UMass Dartmouth prof’s book inspired Muse
Typically, a book like “Predators: The CIA’s Drone War on Al Qaeda” would attract the attention of academics and military experts, politicians and policy wonks. But probably not rock stars.
So it was quite a surprise when author Brian Glyn Williams (below), who teaches courses in terrorism and warfare at UMass Dartmouth, discovered that his book was the basis for the new album by the Grammy-winning English band Muse.
“I have a Google alert for ‘drone’ because I’m obsessed with them,” says Williams. “I saw there was a mention in a Rolling Stone story about Muse, and I couldn’t believe it when I read that my research inspired their new CD.”
In the story, Muse frontman Matt Bellamy said he got the idea for the band’s new concept album, “Drones,” after reading Williams’s book.
“It was so cool,” says Williams. “I’m very focused on the implications of this new robotic form of warfare in Afghanistan and Pakistan and elsewhere, and to see Matt Bellamy attributing the idea for the album to my work was such an honor.”
If Williams was an eggheaded academic, this might not be a big deal. But he isn’t. The 48-year-old professor says he grew up listening to alternative rock, and lists Linkin Park, Massive Attack, and Blink-182 among his favorite bands. Muse’s song “Uprising,” from the band’s 2009 CD “The Resistance,” is his “go-to song for adrenaline.”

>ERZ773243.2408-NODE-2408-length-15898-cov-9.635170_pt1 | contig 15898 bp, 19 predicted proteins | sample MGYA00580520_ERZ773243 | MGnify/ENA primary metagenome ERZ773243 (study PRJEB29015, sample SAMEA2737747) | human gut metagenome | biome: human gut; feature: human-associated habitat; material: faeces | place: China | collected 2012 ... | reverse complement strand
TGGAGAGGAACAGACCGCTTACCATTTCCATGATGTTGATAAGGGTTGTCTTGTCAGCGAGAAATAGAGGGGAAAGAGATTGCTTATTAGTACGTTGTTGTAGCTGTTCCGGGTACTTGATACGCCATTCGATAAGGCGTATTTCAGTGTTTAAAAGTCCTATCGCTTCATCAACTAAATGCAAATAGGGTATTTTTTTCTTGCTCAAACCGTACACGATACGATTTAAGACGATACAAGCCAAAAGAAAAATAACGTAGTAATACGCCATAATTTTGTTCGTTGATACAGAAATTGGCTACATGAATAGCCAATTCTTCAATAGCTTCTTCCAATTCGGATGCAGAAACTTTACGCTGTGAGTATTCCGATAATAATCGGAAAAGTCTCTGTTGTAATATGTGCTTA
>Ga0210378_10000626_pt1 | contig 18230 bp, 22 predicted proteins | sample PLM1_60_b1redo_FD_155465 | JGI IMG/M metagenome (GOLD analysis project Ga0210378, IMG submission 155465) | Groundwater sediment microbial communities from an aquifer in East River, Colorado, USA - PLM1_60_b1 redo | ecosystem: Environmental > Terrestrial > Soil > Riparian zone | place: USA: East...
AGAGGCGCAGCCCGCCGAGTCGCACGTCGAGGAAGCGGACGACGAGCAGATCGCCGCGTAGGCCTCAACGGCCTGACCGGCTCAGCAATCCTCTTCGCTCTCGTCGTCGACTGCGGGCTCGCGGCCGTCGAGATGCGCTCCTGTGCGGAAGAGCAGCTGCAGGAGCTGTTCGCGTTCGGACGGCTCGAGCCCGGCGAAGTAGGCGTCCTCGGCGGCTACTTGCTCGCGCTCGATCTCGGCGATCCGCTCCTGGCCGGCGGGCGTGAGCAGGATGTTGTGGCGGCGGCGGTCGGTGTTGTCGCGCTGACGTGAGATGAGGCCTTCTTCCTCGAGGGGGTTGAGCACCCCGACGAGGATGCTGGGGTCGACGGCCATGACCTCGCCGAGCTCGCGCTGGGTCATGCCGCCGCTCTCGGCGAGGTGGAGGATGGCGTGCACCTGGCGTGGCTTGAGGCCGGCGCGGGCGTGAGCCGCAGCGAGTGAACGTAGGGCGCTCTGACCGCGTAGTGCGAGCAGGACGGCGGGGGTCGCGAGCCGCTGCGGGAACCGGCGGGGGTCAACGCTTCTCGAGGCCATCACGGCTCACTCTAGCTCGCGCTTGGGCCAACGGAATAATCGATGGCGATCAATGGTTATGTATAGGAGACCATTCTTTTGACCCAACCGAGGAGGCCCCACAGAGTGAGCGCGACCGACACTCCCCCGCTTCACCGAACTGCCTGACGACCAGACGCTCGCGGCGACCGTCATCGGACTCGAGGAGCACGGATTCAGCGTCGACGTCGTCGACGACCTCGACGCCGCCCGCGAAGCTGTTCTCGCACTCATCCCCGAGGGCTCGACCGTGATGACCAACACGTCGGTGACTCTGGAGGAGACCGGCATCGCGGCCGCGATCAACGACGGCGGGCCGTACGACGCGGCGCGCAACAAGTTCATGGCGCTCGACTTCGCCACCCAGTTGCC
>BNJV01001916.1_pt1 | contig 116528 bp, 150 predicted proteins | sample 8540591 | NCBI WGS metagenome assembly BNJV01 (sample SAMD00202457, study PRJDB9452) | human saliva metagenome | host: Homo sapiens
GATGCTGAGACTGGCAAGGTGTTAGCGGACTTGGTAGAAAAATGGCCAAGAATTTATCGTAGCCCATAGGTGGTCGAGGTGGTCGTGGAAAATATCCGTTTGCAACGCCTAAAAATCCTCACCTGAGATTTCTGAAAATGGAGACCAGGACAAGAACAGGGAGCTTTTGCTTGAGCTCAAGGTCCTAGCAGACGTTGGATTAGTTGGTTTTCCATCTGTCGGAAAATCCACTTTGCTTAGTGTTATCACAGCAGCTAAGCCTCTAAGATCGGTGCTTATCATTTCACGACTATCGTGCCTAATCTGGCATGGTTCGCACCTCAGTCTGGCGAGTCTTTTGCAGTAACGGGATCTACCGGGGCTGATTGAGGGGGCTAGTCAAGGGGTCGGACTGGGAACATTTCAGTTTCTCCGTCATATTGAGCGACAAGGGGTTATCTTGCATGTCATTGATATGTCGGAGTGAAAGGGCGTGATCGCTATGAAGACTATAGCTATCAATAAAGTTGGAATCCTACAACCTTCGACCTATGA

Williams says he sent Bellamy an e-mail thanking him for the shout-out, but he hasn’t heard back.
“He’s a busy guy, doing things like touring and breaking up with Kate Hudson,” says Williams, referring to Bellamy’s former fiance. “But this definitely gives me street cred with my students.”
Not to mention his wife, Feyza Williams, who pledged to finally read her husband’s book after reading what Bellamy had to say.
Muse is currently on tour in Europe, but when its shows up in the US, Williams said he’ll be there. And, no, he’s not expecting any compensation for providing the band with the idea for its album.
“This is the most active CIA killing campaign since the Vietnam era, and no one is talking about it,” he says. “If Matt Bellamy and Muse can bring some attention to murky covert warfare in other lands, I’ll be satisfied.”